Monday, December 24, 2018



The angel of the Lord appeared to him in a dream and said,
"Joseph, son of David,
do not be afraid to take Mary your wife into your home.
For it is through the Holy Spirit
that this child has been conceived in her.
Matthew 1:18-25

“The angel of the Lord appeared to Joseph in a dream.” This is one of four times that Joseph gets instructions from God “in a dream.” God also used dreams and visions to communicate with Joseph (son of Jacob), Solomon, Jacob, Peter, John, and Paul. Many of us, no doubt, remember times when we found solutions to our problems or gained new insights in a dream.

One of the biggest breakthroughs in my own spiritual life was communicated to me in a dream sometime around 1976. I have told the story many times and some of you could probably tell it for me. 

It was during my years at Saint Peter Mission Church in Monticello that I had a significant Saint Paul conversion experience. It happened in a dream, a very vivid, memorable and life-changing dream. In the dream I was on top of a small mountain. It had no trees or bushes or rocks. It had only very short green grass like a golf green. I was sitting in a folding lawn chair and God was sitting in one next to me. We were sitting side-by-side facing the setting sun without speaking. We were both smoking cheap King Edward cigars! I knew it was God, but I was afraid to look over. We just puffed on our cigars and watched the sun set on the horizon. Finally, God leaned over and whispered in my ear, “Ron, isn’t this wonderful!” I woke from the dream at that point and the world looked forever different to me, including the way perceived God. All of the emotional chains of guilt and unworthiness that were holding me back had melted away. I felt a lightness in my heart that I had never felt before. For the first time in my life, I felt that it was OK to be me. I fully understood that day what it meant to be “created in the image and likeness of God.”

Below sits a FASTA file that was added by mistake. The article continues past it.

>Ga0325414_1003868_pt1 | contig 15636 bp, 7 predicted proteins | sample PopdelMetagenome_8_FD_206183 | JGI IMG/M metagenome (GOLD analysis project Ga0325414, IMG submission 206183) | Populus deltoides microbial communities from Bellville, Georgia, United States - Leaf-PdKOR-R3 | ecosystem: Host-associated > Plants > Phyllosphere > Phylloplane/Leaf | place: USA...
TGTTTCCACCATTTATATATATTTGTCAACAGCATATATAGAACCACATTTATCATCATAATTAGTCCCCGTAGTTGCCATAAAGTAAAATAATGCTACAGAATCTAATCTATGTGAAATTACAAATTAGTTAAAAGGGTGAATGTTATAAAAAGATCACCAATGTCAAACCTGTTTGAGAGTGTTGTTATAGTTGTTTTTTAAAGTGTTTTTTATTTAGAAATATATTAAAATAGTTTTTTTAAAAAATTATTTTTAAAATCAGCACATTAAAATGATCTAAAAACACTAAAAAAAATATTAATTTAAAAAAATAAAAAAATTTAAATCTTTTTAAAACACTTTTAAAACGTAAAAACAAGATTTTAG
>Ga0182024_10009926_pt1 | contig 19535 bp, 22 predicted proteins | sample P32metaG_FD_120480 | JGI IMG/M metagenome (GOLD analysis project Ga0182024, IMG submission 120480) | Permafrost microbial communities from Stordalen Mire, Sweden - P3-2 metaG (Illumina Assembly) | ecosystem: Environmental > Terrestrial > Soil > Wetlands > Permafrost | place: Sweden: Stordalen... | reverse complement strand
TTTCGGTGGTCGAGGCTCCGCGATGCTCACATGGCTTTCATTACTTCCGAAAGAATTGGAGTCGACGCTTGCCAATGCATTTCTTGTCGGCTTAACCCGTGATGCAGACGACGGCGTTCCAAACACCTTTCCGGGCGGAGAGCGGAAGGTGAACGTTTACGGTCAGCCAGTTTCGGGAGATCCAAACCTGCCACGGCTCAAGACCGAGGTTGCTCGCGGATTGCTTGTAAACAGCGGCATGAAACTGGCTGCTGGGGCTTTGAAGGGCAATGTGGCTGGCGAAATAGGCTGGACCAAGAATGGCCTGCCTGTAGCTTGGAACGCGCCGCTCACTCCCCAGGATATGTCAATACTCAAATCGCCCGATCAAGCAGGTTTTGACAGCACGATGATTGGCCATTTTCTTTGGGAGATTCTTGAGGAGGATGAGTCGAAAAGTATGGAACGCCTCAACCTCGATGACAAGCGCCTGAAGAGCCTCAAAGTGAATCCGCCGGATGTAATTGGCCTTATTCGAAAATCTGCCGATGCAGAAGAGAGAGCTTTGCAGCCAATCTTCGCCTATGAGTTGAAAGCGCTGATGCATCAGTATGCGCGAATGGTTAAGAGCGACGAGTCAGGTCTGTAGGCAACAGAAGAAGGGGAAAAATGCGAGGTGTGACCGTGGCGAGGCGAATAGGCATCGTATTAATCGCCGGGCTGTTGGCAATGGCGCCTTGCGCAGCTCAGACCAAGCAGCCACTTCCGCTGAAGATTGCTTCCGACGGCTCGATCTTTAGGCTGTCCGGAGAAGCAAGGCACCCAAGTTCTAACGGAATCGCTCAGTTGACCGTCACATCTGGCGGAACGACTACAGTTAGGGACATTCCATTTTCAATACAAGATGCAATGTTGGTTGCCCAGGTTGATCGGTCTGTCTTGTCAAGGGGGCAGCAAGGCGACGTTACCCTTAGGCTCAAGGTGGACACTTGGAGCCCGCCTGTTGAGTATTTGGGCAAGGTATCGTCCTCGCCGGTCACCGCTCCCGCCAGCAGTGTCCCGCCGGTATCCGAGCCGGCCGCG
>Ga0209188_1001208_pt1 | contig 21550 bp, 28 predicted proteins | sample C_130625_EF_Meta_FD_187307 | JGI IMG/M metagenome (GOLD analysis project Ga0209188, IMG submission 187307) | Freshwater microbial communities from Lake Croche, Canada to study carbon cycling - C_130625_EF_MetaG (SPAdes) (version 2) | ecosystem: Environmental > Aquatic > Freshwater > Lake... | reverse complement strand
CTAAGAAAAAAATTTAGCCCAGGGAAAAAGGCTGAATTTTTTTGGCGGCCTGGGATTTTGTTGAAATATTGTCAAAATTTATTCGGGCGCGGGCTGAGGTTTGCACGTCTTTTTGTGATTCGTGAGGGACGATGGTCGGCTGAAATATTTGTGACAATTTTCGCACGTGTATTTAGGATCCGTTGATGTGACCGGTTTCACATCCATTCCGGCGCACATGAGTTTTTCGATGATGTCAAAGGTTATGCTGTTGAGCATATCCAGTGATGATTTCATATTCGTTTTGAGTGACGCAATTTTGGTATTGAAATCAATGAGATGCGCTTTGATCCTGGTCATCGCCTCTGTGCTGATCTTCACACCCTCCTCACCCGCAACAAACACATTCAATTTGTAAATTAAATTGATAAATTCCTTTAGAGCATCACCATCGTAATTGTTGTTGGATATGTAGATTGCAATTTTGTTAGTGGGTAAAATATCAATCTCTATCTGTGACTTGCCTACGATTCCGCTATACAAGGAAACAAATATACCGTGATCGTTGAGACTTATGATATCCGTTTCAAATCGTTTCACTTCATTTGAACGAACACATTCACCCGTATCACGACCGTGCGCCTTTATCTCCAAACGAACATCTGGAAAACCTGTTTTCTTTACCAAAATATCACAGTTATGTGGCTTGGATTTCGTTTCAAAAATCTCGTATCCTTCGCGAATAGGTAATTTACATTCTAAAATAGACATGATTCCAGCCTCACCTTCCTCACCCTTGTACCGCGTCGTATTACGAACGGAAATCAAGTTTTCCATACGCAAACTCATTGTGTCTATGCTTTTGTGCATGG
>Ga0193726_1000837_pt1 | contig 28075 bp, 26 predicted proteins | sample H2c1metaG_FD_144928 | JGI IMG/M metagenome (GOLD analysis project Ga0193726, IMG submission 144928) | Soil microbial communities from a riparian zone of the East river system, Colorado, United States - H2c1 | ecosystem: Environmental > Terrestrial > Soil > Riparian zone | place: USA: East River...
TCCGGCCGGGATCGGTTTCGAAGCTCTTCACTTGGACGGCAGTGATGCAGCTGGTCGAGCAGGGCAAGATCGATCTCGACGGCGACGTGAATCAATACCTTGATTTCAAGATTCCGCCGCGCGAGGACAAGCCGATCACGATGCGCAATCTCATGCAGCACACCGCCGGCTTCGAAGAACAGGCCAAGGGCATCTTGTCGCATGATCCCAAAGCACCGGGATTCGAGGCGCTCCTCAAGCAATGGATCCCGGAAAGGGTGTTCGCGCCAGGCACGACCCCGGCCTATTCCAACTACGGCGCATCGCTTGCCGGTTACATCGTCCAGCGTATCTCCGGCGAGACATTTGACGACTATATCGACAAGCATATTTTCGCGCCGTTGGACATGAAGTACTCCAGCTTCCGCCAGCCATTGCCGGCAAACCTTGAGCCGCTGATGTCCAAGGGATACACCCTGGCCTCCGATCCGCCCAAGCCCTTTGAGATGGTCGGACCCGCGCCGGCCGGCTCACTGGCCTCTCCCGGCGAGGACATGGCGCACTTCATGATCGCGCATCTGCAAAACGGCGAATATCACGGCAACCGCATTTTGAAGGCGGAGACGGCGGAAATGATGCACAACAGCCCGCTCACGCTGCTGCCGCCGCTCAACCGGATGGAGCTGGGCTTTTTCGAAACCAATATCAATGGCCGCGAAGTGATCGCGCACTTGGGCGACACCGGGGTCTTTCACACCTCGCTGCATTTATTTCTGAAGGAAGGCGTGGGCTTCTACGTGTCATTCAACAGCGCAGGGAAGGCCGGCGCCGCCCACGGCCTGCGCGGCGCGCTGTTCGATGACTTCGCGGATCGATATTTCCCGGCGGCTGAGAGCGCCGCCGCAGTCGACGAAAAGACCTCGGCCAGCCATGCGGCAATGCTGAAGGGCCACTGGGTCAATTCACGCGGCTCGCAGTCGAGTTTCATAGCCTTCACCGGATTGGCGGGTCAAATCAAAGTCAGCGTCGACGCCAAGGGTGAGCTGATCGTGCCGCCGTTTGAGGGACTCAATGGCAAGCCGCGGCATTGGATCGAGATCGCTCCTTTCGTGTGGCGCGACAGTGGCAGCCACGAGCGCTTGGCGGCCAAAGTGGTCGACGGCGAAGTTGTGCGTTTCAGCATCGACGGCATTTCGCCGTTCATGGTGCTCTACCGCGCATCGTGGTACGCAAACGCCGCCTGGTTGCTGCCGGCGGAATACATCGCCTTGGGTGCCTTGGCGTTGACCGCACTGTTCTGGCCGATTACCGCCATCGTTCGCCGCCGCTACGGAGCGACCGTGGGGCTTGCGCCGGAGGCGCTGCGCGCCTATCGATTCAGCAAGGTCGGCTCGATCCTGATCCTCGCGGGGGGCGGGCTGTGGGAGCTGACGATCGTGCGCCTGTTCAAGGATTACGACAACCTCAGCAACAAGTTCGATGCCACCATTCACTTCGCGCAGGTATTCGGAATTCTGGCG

As I get into this homily and talk about Joseph's dream, I want to recognize the pain and grief that so many of you are going through or have been through tonight: everything from suicides, a dreadful diagnosis, automobile wrecks, untimely deaths, drug addiction and job losses. To give you an example of just how much some of you have been through, here is part of just one of the e-mails I got last week. I have eliminated the names for privacy. 

My aunt is coming. She had three boys, the youngest, was five years old in 1975 and died 11 days after a terrible garage fire. The oldest, was shot in 1980 by a neighbor. I think he was 17 years old. The middle son, died just 11 years ago by being thrown by a garbage truck and it landing on him. He was 43. A couple of years later, the father of her sons, died by a tractor flipping over on him. My other aunt by marriage is also coming. A tornado hit their house the year they were married and her husband died from blunt force trauma. My aunt was pregnant at the time and lost the baby. 

For some the pain is fresh and raw and tender. For others it is perennial, is still unhealed only to be reopened again every holiday. It has been a year of loss for me personally. I lost my youngest sister to a brain tumor. I lost a beloved brother-in-law last week from a rare aggressive infection of the abdominal aorta. He was fine last Saturday but died a day and a half later. I lost a man who was practically an adopted father. I lost a cousin to cancer. I lost four long-time very close friends. All that happened this year! 

It was for people like you and me that I started this Blue Christmas Mass back in 2011. It ended in 2016 because I was retiring from Bellarmine University’s Our Lady of the Woods Chapel where I served in campus ministry with Melanie Prejean Sullivan for fourteen years. After a two-year hiatus, she and my friends Jim Patterson II, Elaine Winebrenner and Deacon Pat Wright, who are here tonight, have generously helped me revive this tradition this year. It is for you that we have revived this special Christmas Mass because we heard from so many of you that you missed it and so many more of you find yourselves in situations now where you need it.

Each year, during those first five years, I tried to find something in the readings that I thought might help you to cope and help ease a small bit of your pain and grief. At this year’s Blue Christmas Mass, I want to focus on Saint Joseph to see if we can all learn something from him about how to handle disappointment, confusion, loss and grief. 

The Gospel of Matthew tells us of four dreams in which Joseph, the legal father of Jesus, is visited by an angel of the Lord to receive specific instructions and warnings of impending danger. All four dreams come from the period around the nativity of Jesus and his early life, between the onset of Mary's pregnancy and the family's return from Egypt to Nazareth.